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Is the Fed setting America up for another economic crisis?

Incest between Wall Street and the Fed

Do you remember the “too big to fail” crisis? Remember the talking heads on cable news debating whether or not the banking system in America should be bailed out or allowed to fail and rebuild? Well guess what? Here comes round two, according to economists Gretchen Morgensen and Josh Rosner on the Daily Ticker as featured in the video above.

It seems that since the banks have been bailed out, everything is on the right track, but Morgensen and Rosner look back in time and see parallels to today, pointing to the continued “incestuous relationship” between the Fed and Wall Street which enabled the first crisis which resulted in a bailout.

The Fed “failed to oversee” the banks and we’re just now learning about a secret $80 billion fund for banks back in the spring of 2008 with some suspecting that more details will leak this year about the bailout.

Former Federal Reserve Chairman Alan Greenspan has already publicly admitted that the “fatal flaw” that required bank bailouts was self regulation and Morgenson and Rosner say nothing has changed.

They note that originally, we grew “too big to fail,” so the government consolidated the banks and the belief was that they shouldn’t be too closely regulated not only because profitability was being misinterpreted as the banks being sound and that if they were punished for misdeeds, they would fall and the entire economy would be destabilized.

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The authors say the psychology is now that the Fed is pretending there isn’t a problem in the name of economic stability. Because of this, they predict the banks will go back to taking more risks because of a lack of oversight and the cycle starts all over again.

What’s next?

So they say we’re back in the exact same situation, so what’s next? Will the Fed go back to Congress asking for another bailout in the name of economic stability or will the President keep his promise that no more bank bailouts will happen and let them fail on their own merit and rebuild?

Tell us in comments what you think the best course of action is- let the incestuous relationship continue in the name of economic stability or take on the challenge of letting the fail-worthy banks fail and building a new foundation from there?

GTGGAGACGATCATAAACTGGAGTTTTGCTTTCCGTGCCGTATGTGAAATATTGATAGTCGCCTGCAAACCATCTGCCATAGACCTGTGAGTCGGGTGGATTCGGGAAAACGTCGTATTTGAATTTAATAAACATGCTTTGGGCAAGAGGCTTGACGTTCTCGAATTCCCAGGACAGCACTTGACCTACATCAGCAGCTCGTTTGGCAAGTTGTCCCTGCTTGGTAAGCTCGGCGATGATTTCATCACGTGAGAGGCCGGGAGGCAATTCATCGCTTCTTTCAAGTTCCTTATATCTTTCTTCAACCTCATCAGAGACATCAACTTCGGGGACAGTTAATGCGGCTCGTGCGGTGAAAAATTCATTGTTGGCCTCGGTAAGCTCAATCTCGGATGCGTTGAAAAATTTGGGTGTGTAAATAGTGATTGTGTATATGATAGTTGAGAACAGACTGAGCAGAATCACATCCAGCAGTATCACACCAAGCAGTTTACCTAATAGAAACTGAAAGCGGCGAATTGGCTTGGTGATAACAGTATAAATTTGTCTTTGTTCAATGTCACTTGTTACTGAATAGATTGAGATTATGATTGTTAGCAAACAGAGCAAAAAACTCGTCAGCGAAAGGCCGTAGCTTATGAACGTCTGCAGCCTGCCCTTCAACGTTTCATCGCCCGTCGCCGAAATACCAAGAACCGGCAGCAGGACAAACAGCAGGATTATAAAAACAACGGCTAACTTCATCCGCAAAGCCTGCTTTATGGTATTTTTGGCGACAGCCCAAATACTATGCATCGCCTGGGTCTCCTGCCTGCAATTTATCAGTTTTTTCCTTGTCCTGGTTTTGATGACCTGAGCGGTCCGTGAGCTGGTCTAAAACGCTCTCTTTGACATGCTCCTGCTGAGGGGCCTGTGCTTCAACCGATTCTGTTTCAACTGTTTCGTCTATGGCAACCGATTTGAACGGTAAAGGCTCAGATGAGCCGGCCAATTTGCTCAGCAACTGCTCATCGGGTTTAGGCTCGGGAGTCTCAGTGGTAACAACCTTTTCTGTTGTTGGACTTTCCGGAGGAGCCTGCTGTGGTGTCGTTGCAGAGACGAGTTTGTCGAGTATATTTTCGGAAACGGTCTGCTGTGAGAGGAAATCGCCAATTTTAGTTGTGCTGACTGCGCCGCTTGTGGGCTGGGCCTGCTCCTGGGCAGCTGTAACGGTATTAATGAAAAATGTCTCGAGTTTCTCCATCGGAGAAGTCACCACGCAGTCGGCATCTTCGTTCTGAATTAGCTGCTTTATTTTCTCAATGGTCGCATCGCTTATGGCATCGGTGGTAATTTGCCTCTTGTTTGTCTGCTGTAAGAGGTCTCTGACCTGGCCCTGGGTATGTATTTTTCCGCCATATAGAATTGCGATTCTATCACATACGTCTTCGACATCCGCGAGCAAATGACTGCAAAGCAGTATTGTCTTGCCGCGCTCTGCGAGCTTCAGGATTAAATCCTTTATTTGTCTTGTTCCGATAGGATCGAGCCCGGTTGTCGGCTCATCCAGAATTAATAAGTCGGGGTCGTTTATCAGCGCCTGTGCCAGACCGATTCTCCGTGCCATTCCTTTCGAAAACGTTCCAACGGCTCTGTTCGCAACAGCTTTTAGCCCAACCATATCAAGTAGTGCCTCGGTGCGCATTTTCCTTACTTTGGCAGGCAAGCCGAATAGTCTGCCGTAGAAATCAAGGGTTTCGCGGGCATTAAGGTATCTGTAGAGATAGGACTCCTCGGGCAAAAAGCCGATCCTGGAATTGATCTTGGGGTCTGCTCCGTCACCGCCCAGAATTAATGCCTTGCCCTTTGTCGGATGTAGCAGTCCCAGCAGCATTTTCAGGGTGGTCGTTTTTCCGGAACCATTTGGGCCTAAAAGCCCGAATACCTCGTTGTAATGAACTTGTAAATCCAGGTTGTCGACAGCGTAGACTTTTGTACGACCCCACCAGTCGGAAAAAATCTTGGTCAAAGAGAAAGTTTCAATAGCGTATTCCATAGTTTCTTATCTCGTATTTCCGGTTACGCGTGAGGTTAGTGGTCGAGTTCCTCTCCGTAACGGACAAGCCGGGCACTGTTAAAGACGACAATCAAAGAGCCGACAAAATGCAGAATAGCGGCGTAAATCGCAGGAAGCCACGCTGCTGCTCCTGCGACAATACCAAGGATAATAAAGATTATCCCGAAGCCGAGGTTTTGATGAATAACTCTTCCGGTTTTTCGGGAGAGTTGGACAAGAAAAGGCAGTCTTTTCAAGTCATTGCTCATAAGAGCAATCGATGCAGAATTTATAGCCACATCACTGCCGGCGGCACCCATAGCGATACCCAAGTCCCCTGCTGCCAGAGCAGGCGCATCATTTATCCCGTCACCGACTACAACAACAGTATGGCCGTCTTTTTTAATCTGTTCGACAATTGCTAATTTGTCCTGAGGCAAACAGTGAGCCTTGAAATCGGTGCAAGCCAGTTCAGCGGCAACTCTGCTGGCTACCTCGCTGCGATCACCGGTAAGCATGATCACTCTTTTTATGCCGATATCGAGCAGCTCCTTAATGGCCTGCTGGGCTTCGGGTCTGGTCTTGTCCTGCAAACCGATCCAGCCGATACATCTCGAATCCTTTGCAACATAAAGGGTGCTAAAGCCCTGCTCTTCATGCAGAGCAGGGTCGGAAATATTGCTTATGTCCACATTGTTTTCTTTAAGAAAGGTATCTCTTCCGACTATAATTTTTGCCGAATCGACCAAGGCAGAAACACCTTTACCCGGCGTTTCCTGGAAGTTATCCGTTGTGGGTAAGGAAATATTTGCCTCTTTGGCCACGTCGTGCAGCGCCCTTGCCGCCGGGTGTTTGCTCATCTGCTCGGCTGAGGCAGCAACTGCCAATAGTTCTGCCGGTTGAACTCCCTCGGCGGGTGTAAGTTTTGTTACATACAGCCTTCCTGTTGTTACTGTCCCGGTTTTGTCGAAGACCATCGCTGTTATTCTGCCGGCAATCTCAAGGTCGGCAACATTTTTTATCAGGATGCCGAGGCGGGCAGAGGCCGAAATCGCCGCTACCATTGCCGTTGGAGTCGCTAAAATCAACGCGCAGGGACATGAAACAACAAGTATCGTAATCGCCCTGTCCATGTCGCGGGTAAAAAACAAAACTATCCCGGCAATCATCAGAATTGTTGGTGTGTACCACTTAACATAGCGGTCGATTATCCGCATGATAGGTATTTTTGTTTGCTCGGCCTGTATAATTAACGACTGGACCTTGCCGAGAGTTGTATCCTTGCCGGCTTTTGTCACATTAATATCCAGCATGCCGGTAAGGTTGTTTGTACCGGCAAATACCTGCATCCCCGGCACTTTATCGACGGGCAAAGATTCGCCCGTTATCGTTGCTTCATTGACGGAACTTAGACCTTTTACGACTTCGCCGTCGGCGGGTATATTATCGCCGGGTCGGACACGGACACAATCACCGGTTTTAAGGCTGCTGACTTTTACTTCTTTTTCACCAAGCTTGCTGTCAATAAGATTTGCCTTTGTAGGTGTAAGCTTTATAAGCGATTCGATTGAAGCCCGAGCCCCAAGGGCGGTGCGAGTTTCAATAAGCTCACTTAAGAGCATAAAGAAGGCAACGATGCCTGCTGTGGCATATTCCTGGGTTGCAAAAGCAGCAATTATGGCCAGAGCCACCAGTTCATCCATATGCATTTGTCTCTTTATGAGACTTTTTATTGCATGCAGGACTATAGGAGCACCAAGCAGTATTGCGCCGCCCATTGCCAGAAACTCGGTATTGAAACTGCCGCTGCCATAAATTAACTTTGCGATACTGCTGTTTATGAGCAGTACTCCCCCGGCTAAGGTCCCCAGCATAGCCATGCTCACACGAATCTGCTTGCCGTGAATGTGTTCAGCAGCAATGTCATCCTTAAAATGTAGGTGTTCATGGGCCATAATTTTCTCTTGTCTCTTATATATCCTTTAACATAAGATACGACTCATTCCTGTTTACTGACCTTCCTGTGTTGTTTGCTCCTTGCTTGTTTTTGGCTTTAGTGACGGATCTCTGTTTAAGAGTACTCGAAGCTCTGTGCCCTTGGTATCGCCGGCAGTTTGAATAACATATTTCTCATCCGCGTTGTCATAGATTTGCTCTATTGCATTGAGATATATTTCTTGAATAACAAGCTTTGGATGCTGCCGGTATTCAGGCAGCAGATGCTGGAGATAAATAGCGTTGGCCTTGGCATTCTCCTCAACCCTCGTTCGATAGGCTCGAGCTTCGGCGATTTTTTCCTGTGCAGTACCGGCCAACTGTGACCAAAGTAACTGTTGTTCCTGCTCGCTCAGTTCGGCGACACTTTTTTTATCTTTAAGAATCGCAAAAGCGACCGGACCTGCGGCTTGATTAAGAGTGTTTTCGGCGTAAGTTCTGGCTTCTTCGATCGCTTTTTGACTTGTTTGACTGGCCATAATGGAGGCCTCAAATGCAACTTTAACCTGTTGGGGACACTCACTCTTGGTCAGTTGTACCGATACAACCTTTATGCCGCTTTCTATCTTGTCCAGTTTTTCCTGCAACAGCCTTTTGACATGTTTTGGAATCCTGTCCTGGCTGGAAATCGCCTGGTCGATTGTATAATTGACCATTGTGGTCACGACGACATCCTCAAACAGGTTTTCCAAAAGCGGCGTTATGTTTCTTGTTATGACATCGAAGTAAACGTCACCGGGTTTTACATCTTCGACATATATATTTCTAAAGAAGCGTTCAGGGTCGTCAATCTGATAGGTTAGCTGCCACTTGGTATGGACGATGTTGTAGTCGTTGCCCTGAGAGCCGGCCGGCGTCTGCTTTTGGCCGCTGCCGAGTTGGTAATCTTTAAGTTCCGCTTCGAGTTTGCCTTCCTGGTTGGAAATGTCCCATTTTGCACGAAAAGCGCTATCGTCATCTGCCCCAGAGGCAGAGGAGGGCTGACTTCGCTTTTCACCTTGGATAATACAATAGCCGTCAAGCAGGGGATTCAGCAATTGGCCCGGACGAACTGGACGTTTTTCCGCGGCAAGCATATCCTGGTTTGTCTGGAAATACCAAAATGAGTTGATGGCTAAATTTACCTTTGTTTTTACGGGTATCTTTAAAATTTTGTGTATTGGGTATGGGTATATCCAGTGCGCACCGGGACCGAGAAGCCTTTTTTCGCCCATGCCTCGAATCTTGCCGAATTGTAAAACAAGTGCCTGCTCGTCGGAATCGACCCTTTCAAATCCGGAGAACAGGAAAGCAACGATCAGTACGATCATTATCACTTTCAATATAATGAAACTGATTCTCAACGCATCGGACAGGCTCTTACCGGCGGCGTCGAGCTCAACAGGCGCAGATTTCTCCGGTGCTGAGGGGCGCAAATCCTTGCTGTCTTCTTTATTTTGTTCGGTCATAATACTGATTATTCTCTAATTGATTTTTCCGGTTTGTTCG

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  1. Joe Loomer

    June 2, 2011 at 5:04 am

    The more things change, the more they stay the same…. Glenn Beck also does a great job of pulling the pieces together and showing whom is related to whom and what incestuous relationships exist not only in the finance sector, but other areas of private business and the government. I don't always agree with GB, but can't argue with the "six degrees of separation" approach.

    Navy Chief, Navy Pride

  2. Missy Caulk

    June 2, 2011 at 7:42 am

    The question I have is what happened that day in 2008, when Paulson went to Bush and said the economy is going to crash?

    Article 1, Section 8 of the Constitution states that Congress shall have the power to create money and regulate the value thereof, not a bunch of international bankers.  

    A group of bankers funded and staffed Woodrow Wilson's campaign for President. He had committed to sign the Federal Reserve Act of 1913.

    In 1913, a Senator, Nelson Aldrich,(maternal grandfather to the Rockefellers)pushed the Federal Reserve Act through Congress just before Christmas when much of Congress was on vacation.(sound familiar?)

    When elected, Wilson passed the Federal Reserve Act.Later,Wilson remorsefully replied, referring to the FED,"I have unwittingly ruined my country". Now the banks financially back sympathetic candidates. Not surprisingly, most of these candidates are elected. 

    Congressman Charles A Lindbergh said after the passage of the Federal Reserve Act in 1913, "The new law will create inflation whenever the trusts want inflation. From now on depressions will be be scientifically created."

    "I believe that banking institutions are more dangerous to our liberties than standing armies. Already they have raised up a monied aristocracy that has set the government at defiance. The issuing power (of money) should be taken away from the banks and restored to the people to whom it properly belongs."  Thomas Jefferson, U.S. President.

    "It is well that the people of the nation do not understand our banking and monetary system, for if they did, I believe there would be a revolution before tomorrow  morning." — Henry Ford   

    In answer to your question, yes they can.

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